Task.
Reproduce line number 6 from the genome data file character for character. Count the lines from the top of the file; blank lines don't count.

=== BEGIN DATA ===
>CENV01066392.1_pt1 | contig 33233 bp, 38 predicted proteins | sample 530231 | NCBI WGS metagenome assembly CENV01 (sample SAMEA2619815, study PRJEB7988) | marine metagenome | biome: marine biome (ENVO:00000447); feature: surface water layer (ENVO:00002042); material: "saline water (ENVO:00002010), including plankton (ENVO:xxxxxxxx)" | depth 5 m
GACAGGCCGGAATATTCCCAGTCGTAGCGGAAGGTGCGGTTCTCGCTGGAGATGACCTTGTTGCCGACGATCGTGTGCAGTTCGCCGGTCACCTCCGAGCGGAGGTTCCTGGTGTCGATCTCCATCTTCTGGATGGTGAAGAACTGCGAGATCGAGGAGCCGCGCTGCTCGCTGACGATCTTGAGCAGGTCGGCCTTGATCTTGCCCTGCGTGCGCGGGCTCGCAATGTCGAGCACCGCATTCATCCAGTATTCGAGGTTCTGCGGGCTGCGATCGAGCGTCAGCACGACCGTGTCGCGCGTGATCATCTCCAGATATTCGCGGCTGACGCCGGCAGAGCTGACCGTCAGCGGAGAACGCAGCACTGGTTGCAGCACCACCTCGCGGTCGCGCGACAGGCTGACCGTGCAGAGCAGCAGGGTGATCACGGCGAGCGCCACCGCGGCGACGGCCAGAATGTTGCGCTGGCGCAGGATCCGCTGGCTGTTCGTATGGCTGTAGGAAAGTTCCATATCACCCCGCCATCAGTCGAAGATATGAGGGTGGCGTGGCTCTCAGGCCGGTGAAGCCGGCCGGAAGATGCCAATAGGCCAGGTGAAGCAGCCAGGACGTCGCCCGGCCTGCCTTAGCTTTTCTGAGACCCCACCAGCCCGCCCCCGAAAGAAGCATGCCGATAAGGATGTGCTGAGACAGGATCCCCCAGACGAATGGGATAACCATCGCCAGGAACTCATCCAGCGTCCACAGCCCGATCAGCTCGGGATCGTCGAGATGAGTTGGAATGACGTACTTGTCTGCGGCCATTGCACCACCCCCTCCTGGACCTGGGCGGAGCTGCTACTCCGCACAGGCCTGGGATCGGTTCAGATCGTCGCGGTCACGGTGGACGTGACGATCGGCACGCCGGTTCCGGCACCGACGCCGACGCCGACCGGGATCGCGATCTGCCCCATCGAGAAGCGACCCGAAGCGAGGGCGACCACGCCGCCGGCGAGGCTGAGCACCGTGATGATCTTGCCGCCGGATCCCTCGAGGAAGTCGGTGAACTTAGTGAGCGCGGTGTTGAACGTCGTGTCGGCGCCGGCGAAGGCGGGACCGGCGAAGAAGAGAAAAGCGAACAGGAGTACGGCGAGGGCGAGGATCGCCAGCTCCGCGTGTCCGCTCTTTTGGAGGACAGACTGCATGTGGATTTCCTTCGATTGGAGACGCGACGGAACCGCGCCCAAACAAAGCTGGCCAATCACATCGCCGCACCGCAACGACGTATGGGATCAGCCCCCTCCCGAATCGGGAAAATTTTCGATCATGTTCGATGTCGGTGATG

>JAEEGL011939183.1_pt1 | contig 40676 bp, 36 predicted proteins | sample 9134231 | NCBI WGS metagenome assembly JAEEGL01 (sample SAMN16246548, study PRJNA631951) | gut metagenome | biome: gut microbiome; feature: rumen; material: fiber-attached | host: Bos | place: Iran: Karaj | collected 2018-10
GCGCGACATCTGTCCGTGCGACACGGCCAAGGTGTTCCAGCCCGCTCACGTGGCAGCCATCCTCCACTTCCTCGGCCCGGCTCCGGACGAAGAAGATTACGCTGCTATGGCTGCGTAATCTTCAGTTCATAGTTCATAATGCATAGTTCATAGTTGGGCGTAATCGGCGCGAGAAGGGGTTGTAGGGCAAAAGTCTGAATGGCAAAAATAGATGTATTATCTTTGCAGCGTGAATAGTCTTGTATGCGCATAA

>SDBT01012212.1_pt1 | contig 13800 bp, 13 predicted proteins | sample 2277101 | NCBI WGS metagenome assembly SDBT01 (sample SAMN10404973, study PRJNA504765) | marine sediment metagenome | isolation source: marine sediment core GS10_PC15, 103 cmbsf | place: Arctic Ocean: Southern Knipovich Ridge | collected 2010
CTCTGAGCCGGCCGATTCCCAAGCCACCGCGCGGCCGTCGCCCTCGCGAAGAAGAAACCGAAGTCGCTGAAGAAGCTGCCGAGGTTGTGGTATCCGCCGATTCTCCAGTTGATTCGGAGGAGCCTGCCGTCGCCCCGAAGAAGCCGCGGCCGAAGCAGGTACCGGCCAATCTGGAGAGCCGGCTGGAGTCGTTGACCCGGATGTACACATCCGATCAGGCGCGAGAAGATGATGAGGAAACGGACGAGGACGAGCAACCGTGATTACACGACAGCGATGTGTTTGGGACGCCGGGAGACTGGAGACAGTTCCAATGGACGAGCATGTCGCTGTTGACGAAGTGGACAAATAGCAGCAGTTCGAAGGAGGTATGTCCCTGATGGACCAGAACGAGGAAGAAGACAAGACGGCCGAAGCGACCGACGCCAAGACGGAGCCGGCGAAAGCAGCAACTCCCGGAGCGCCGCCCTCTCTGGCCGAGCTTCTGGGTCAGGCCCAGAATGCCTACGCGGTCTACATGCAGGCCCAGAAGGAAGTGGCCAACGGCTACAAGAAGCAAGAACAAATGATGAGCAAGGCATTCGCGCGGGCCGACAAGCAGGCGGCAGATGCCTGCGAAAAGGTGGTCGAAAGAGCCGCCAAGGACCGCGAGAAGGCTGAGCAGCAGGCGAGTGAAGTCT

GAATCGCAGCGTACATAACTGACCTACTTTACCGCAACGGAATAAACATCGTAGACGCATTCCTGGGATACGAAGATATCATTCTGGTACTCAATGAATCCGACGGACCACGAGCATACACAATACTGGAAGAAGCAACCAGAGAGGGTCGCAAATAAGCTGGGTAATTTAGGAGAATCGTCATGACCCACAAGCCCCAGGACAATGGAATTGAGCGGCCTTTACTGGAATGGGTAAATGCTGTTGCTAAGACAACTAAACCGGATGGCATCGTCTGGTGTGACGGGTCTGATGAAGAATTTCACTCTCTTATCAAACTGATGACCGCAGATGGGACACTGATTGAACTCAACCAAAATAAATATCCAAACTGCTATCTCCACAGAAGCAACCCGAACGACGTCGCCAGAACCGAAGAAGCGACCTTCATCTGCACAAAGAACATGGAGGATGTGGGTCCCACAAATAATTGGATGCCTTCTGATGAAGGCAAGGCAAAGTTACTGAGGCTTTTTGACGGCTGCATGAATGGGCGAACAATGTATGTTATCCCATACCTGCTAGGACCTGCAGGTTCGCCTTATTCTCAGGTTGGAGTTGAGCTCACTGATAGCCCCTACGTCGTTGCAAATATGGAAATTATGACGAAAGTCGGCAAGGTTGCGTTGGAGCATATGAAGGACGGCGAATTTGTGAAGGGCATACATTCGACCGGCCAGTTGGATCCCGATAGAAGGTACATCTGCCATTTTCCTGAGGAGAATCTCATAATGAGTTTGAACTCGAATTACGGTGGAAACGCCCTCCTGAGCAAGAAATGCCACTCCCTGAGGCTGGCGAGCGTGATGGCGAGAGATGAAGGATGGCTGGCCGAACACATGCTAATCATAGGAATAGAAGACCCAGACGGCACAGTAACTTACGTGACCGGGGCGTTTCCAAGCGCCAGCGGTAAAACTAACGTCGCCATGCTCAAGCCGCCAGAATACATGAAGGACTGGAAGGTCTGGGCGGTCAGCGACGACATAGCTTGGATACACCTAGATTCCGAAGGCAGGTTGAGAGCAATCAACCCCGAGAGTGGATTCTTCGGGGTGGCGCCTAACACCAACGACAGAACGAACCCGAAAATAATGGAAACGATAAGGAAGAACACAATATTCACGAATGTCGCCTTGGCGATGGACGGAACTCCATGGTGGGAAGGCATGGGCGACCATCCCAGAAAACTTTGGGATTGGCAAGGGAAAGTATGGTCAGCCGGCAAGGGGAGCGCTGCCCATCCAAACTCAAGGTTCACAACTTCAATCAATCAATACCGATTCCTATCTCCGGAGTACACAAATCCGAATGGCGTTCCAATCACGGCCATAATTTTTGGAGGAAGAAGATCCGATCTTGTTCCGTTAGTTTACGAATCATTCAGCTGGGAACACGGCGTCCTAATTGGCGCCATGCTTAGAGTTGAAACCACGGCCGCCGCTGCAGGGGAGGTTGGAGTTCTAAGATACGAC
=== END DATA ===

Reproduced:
CTCTGAGCCGGCCGATTCCCAAGCCACCGCGCGGCCGTCGCCCTCGCGAAGAAGAAACCGAAGTCGCTGAAGAAGCTGCCGAGGTTGTGGTATCCGCCGATTCTCCAGTTGATTCGGAGGAGCCTGCCGTCGCCCCGAAGAAGCCGCGGCCGAAGCAGGTACCGGCCAATCTGGAGAGCCGGCTGGAGTCGTTGACCCGGATGTACACATCCGATCAGGCGCGAGAAGATGATGAGGAAACGGACGAGGACGAGCAACCGTGATTACACGACAGCGATGTGTTTGGGACGCCGGGAGACTGGAGACAGTTCCAATGGACGAGCATGTCGCTGTTGACGAAGTGGACAAATAGCAGCAGTTCGAAGGAGGTATGTCCCTGATGGACCAGAACGAGGAAGAAGACAAGACGGCCGAAGCGACCGACGCCAAGACGGAGCCGGCGAAAGCAGCAACTCCCGGAGCGCCGCCCTCTCTGGCCGAGCTTCTGGGTCAGGCCCAGAATGCCTACGCGGTCTACATGCAGGCCCAGAAGGAAGTGGCCAACGGCTACAAGAAGCAAGAACAAATGATGAGCAAGGCATTCGCGCGGGCCGACAAGCAGGCGGCAGATGCCTGCGAAAAGGTGGTCGAAAGAGCCGCCAAGGACCGCGAGAAGGCTGAGCAGCAGGCGAGTGAAGTCT